Although Heavenly Bodies! is by all means Russ’ love letter to himself, one that even name-checks the director as “Russ Meyer, one of Hollywood’s best known glamor photographers,” it at least vaguely pretends to be something more significant: a documentary on nude photography as a business. An early reenactment in the film retraces “glamor photography” back 30 years to stage a silent film shoot on the beach featuring Meyer vet Princess Livingston rolling around in a swimsuit. Anyone familiar with the elderly Princess Livingston’s toothless, maniacal screen presence (first seen in Wild Gals of the Naked West) should have a ball picturing the lovable coot sarcastically pretending to vamp it up for the camera. Another sequence depicts a pin-up cameraman who learned his trade as a combat photographer in the Army Corps during WWII (just like Meyer) feverishly snapping “glamor” photographs of two beautiful models lounging poolside & (in a particularly intense moment) jumping rope. All the while, the narration rattles off long, detailed lists of camera equipment that the Russ-surrogate is using, drooling just as much over the gear as it is over the bare breasted models. Another excursion involves Meyer himself & his real-life 166th Signal Corps war buddies retreating to the woods with two more cuties to snap more “glamor” photos and drool over more top notch analog camera equipment. The narrator cheekily asks, “Was your class reunion ever like this?” The film more or less goes on this way.

In these scenes, all of Meyer’s pin-up & nudie cutie calling cards are present: the rapid-fire editing, the swanky music, the besides the point narration, the self-glorifying cameos & bit roles for his war buddies, the otherworldly pastel voids, the navel gazing philosophy on the nature of photography, and the lingering effects of WWII. By the time he made Heavenly Bodies! Meyer may have have become bored with the nudie cutie as a format, but he also became extremely adept at injecting his eccentric personality into these by-the-numbers pictures, something he had struggled to do since he created the genre in The Immoral Mr. Teas. In every silly, frivolous minute, Heavenly Bodies! is easily recognizable as a Russ Meyer film, something that’s difficult to say about long stretches of lesser titles like Eve & The Handyman & Erotica. It’s by no means a mind-blowing picture, but it is a fairly enjoyable one.

-Brandon Ledet

Wild Gals of the Naked West (1962)

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After the vignette structure that loosely held together his third “nudie cutie” picture, Erotica, Russ Meyer returned to feature length narratives for his fourth film, Wild Gals of the Naked West. Unfortunately, the same narrative slightness that worked well enough for The Immoral Mr. Teas to become a breakout success & singlehandedly launch the nudie cutie genre had become tiresome as soon as Meyer’s second picture, the impossibly dull Eve & The Handyman, and near sadistic by the time Meyer made Wild Gals of the Naked West. Wild Gals expands upon the strange quick cuts & surreal pastel-colored voids that distinguish Meyer’s work from other Mr. Teas imitators, but outside of a couple sparse visual quirks there’s nothing too remarkable about the film. It’s difficult to shake the feeling that Wild Gals was more or less an an excuse for Meyer & friends to play Western-themed dress up in the desert. And, of course, to display bare breasts.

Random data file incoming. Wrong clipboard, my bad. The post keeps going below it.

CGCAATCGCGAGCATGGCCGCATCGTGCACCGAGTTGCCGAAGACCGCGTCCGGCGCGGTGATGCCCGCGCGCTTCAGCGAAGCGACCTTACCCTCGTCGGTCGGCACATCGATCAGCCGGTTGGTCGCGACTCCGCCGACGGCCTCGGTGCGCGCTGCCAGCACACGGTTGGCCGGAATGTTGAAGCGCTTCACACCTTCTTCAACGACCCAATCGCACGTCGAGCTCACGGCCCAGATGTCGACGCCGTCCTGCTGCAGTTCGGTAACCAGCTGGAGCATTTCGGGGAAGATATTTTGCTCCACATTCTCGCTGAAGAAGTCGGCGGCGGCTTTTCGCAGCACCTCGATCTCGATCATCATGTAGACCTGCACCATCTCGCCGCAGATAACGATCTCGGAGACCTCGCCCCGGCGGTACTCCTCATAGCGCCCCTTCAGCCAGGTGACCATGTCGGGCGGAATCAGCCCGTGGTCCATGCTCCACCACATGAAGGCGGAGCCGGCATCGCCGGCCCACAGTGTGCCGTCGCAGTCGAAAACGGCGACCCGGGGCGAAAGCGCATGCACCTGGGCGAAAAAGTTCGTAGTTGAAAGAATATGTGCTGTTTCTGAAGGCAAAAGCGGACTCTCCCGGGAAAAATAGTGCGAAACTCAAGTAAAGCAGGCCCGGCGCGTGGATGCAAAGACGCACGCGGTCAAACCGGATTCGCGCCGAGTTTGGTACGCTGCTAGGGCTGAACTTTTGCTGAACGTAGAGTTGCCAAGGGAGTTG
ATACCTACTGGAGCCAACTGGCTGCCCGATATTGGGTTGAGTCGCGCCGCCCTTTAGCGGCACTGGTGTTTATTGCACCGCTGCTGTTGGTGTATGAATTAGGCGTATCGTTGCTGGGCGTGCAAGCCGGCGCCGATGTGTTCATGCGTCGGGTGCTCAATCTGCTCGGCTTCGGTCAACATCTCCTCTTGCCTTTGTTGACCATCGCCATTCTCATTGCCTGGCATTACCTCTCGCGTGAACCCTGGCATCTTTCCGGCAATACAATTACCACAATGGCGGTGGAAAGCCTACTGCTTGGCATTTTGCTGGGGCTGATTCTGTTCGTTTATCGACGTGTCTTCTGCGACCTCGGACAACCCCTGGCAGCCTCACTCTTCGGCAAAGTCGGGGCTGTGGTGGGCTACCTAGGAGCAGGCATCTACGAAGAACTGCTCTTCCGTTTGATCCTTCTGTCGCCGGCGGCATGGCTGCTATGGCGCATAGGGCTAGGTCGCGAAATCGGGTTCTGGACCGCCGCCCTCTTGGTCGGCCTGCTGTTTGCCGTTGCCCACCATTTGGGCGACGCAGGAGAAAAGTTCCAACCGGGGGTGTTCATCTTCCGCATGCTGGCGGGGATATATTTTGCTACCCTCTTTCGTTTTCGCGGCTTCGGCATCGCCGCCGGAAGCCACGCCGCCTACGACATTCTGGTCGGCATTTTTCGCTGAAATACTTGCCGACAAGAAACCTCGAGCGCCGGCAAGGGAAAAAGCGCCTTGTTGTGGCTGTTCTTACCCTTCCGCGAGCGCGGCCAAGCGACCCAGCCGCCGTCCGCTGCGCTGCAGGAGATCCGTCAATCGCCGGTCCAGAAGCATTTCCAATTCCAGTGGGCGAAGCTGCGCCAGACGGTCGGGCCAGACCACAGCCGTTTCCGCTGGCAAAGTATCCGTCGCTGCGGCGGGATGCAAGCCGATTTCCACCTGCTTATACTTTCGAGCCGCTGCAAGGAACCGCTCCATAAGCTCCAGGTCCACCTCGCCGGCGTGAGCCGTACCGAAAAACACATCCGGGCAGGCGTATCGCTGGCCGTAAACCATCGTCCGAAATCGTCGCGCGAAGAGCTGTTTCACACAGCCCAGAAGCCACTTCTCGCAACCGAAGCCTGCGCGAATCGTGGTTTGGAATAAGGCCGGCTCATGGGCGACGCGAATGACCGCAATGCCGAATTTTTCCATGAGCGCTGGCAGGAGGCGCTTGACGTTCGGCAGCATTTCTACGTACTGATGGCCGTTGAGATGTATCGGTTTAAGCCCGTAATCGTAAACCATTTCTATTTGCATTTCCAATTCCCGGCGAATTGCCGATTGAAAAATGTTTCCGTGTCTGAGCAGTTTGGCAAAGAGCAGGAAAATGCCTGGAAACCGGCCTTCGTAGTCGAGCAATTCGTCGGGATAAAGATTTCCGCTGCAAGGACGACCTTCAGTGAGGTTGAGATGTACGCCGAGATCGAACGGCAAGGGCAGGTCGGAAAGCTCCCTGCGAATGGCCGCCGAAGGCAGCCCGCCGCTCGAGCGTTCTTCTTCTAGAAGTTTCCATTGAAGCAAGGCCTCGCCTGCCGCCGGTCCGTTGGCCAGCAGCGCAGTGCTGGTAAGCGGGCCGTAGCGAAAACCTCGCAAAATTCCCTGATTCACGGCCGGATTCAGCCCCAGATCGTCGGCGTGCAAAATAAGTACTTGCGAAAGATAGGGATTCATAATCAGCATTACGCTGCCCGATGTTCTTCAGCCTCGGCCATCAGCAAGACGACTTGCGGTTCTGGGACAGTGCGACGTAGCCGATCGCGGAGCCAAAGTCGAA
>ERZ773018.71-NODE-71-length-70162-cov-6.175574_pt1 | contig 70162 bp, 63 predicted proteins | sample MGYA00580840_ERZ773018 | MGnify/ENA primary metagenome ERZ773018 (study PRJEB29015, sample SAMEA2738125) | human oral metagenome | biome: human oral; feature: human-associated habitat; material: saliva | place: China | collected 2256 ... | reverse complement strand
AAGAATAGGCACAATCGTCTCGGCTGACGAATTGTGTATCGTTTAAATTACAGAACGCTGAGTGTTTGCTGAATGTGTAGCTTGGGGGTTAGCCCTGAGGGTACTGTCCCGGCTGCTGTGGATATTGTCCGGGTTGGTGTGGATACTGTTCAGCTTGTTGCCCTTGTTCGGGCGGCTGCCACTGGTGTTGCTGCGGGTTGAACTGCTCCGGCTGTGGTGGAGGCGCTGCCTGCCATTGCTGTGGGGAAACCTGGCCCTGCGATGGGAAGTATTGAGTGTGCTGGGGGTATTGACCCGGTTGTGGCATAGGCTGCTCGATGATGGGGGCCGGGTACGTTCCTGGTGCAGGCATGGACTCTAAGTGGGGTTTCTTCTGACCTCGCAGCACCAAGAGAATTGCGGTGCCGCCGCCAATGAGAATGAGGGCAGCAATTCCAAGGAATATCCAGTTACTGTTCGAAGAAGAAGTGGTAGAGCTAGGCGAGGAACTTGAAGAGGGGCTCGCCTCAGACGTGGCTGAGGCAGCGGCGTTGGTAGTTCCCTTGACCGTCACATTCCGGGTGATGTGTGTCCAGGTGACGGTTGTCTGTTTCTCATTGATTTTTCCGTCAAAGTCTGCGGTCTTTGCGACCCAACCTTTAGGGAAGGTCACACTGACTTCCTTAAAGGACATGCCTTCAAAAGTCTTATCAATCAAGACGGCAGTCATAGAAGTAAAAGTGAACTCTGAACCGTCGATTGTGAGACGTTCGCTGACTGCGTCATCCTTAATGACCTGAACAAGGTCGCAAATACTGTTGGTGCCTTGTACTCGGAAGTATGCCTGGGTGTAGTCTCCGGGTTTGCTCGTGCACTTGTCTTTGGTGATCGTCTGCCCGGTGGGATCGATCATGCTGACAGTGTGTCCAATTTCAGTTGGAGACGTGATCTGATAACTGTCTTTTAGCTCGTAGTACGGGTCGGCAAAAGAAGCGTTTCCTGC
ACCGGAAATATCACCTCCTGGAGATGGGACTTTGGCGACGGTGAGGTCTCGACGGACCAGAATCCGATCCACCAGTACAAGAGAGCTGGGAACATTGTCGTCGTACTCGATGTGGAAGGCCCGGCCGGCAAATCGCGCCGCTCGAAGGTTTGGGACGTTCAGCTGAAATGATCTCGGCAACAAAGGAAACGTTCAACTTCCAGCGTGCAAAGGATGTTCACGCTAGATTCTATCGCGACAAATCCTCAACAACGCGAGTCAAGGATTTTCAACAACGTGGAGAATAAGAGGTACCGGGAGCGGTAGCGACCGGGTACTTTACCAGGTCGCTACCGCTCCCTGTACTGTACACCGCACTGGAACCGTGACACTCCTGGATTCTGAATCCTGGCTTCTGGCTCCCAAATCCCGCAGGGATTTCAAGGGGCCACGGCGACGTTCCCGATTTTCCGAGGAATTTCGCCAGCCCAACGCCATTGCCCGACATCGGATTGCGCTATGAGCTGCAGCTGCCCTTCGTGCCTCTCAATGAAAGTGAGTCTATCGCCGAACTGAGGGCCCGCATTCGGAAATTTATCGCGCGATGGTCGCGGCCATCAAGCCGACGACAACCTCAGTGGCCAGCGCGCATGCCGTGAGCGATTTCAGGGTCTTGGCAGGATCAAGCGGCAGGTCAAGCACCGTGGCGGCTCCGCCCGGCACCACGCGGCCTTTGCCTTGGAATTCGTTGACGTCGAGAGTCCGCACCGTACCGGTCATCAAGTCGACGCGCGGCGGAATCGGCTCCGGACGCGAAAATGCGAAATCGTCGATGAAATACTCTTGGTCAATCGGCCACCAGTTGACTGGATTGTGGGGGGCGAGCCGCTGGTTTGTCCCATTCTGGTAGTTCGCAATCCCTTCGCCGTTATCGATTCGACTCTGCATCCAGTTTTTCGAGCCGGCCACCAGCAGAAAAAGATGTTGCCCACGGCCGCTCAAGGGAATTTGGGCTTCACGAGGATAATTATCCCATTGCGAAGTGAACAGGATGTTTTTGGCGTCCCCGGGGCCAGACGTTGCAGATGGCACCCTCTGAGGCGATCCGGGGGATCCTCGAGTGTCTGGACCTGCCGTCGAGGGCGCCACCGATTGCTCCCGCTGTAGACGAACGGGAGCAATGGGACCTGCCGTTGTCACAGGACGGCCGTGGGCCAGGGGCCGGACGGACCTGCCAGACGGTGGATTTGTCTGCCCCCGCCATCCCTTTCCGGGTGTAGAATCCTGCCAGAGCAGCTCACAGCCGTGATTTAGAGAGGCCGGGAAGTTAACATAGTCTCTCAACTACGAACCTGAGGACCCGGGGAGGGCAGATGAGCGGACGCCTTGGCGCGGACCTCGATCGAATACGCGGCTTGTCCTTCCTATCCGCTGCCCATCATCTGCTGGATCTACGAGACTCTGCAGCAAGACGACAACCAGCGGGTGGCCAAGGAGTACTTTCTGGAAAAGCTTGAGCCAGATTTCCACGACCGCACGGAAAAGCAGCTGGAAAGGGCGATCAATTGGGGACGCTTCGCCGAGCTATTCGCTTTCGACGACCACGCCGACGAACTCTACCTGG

Our host for this burlesque take on playing cowboys & Indians is an old, drunken Western coot played by Jack Moran. Moran had previously provided the besides-the-point narration that made Erotica a mildly enjoyable, disorienting experience, but this was his first full collaboration with Meyer, both as an onscreen presence & as the sole credited screenwriter. Moran would later go on to pen some of Meyer’s best work of the 1960s (including the cult classic Faster, Pussycat! Kill! Kill!), but it’s hard to see too much promise in the razor thin screenplay he provides for Wild Gals of the Naked West. Even less dignified than his razor-thin screeplay is his onscreen portrayal of the old coot narrator, decked out in a hideously cheap costume complete with horrendously fake-looking eyebrows & mustache.

Much more exciting in her introduction to the Russ Meyer landscape is the actual old coot Princess Livingston, a toothless howl of a loon that would later appear in notable Meyer pictures like Mudhoney & Beyond the Valley of the Dolls (not to mention an appearance in the Pufnstuff movie, of all things). Princess Livingston has a wild authenticity to her, making crazy eyes for the camera, cackling like a drunken witch, and calling to mind future featured players in Meyer-devotee John Waters’ films like the late, great Edith Massey. Wild Gals of the Naked West tries its best to cultivate a sense of unbridled chaos in shoddy, vaudevillian gags involving gorilla costumes, crossdressing, and pranks involving outhouses, but none of the film’s thematic shenanigans can even approach the cinematic lunacy Princess Livingston commands simply by being her wonderful self.

Besides the introductions of Jack Moran & Princess Livingston, Wild Gals is mostly significant in its over-indulgence in the pastel voids that made The Immoral Mr. Teas‘ hallucinogenic glimpses of nudity quaintly fascinating. Here, all visions of Old West saloons & brothels are confined to these otherworldly, pastel-colored spaces, populated by quick cuts of hand-drawn pianos, pasties-covered breasts, hideous drunks downing untold gallons of liquor, strange rubber masks, and six-shooters going off indiscriminately. If the entirety of the film’s action was contained in these nudity-filled bursts of drunken chaos, Wild Gals of the Naked West might be among the best of Russ Meyer’s nudie cutie work. Instead it’s severely bogged down by hokey gags involving the aforementioned gorilla suit, sex workers lassoing johns onto second floor balconies, and truly awful Native American caricatures (although I did admittedly enjoy the ones where the Native men were operating WWII gear like grenade launchers & Tommy guns). All in all, Wild Gals may be mildly fascinating for a Russ Meyer completist looking for early glimpses of Jack Moran, Princess Livingston, and the director’s trademark rapid-fire editing, but after previously watching three similarly vapid nudie cuties from Meyer in a row, I found the ordeal somewhat tiresome.